Software vendor Carrier IQ has withdrawn its threat to sue a security researcher for saying that its software helps phone companies surreptitiously track users of many popular mobile phones.
Company CEO Larry Lenhart, also apologized to researcher Trevor Eckhart for making the threat and expressed his interest in having an "open dialogue" going forward.
Eckhart earlier this month published a document explaining how Carrier IQ's software, which runs by default on several mobile devices, could be used to log detailed information about the phone user's activities.
In his analysis, Eckhart likened Carrier IQ's software to a rootkit that could be used to collect virtually any kind of data from a mobile phone without the user's permission or knowledge.
A lot of the information collected by the software is designed to enable mobile operators and device vendors to quickly identify and address quality and service-related issues. But the software can be tweaked to gather much more intrusive data about a user's location, the software and applications on the device, which keys being pressed and what applications are in use, Eckhart said in his analysis.
In many cases, the software is hidden from users, collects information without their knowledge and is relatively hard for non-technical users to detect and to remove, Eckhart maintained.
In doing his analysis, Eckhart referenced publicly available training materials that he had accessed from Carrier IQ's site. He mirrored those training documents on two separate sites in order to let other security researchers verify his findings in case Carrier IQ removed the materials from its site.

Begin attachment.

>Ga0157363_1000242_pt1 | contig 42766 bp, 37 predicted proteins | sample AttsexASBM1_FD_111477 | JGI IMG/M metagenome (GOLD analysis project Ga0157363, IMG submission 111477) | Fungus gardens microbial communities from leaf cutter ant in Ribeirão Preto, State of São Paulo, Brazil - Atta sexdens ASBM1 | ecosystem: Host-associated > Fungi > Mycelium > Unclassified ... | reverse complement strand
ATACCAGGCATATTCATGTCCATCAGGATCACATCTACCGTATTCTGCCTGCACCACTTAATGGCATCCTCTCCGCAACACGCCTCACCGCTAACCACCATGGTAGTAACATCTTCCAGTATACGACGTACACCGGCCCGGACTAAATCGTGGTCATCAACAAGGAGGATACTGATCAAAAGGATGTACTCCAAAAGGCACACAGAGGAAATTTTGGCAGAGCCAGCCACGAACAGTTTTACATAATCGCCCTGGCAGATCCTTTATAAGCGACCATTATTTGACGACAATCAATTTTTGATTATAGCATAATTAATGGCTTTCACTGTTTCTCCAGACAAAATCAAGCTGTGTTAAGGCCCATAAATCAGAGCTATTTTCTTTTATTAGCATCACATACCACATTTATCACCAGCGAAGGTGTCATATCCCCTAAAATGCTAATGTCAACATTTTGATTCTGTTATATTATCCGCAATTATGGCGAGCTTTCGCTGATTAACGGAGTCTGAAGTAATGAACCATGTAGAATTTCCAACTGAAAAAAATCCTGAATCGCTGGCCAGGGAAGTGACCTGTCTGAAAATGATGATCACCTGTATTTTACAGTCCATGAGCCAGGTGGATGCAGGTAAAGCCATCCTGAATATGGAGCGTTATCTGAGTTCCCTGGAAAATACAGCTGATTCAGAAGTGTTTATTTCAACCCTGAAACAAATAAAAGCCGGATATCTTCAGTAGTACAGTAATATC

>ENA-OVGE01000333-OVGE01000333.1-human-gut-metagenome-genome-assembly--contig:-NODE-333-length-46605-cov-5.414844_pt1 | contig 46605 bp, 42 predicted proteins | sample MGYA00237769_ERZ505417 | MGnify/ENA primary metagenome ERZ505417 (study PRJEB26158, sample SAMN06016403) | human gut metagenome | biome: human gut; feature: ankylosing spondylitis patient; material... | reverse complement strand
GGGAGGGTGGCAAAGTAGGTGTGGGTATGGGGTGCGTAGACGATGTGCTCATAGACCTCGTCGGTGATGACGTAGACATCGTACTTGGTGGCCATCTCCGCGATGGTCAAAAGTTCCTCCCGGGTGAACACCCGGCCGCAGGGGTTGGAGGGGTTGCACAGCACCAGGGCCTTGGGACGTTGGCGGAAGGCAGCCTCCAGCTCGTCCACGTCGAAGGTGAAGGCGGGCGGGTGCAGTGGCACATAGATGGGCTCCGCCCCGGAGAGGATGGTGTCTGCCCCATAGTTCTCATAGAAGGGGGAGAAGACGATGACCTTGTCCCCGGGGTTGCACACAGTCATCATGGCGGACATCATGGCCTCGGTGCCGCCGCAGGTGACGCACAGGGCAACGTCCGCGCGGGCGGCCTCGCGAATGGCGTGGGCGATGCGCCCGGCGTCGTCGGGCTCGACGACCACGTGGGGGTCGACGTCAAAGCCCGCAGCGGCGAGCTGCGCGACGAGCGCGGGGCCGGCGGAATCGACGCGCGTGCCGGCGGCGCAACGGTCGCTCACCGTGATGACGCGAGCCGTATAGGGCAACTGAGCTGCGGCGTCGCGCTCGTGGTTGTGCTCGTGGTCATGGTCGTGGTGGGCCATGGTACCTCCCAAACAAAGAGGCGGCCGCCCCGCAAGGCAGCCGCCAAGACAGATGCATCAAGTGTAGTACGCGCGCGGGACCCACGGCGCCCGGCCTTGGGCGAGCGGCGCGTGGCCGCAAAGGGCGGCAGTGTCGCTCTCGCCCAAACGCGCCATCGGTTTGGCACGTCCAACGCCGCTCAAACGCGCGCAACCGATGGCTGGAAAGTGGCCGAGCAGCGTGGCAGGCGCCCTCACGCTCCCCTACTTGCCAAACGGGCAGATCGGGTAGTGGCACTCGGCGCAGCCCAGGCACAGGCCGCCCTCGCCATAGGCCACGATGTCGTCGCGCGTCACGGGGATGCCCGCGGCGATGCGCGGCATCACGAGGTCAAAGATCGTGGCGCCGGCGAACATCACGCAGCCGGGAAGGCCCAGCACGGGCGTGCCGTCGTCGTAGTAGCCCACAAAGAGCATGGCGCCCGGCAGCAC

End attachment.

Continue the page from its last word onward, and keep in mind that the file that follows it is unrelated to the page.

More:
In response, Carrier IQ sent a cease-and-desist letter to Eckhart accusing him of copyright infringement for making copies of the company's training material. The company demanded that Eckhart remove his analysis from the Web and replace it instead with an apology crafted by the company.
The letter also directed Eckhart to contact all those whom he had directly or indirectly provided copies of the training materials and to inform them that the material was copyright protected. The cease-and-desist letter asked Eckhart to provide Carrier IQ with the names and contact information of everybody might have gotten copies of the training documents.
Carrier IQ also wanted Eckhart to issue a press release via the Associated Press, expressing his regret and his apology for publishing the analysis and calling its software a rootkit.
Eckhart contacted the Electronic Frontier Foundation (EFF), which promptly agreed to defend the researcher against Carrier IQ's threat.
EFF sent a note ( download PDF ) to Carrier IQ, challenging the company's claims and asking it to withdraw its threat against Eckhart immediately.
In its letter, the EFF said Carrier IQ's claims were baseless and noted that Eckhart's work and his use of Carrier IQ's training materials were protected under the First Amendment and by the fair use doctrine.
"Given that there is no basis for your legal claims, we must conclude that your threats are motivated by a desire to suppress Mr. Eckhart's research conclusions, and to prevent others from verifying those conclusions," the EFF said in its letter.
Lenhart's apology to Eckhart and its decision to withdraw its threat against him were contained in a letter ( download PDF ) to the EFF last week. "We are deeply sorry for any concern or trouble that our letter may have caused Mr. Eckhart," Lenhart wrote. "In retrospect, we realize that we would have been better served by reaching out to Mr. Eckhart to establish a dialogue in the first instance."
Jaikumar Vijayan covers data security and privacy issues, financial services security and e-voting for Computerworld. Follow Jaikumar on Twitter at @jaivijayan or subscribe to Jaikumar's RSS feed . His e-mail address is firstname.lastname@example.org .
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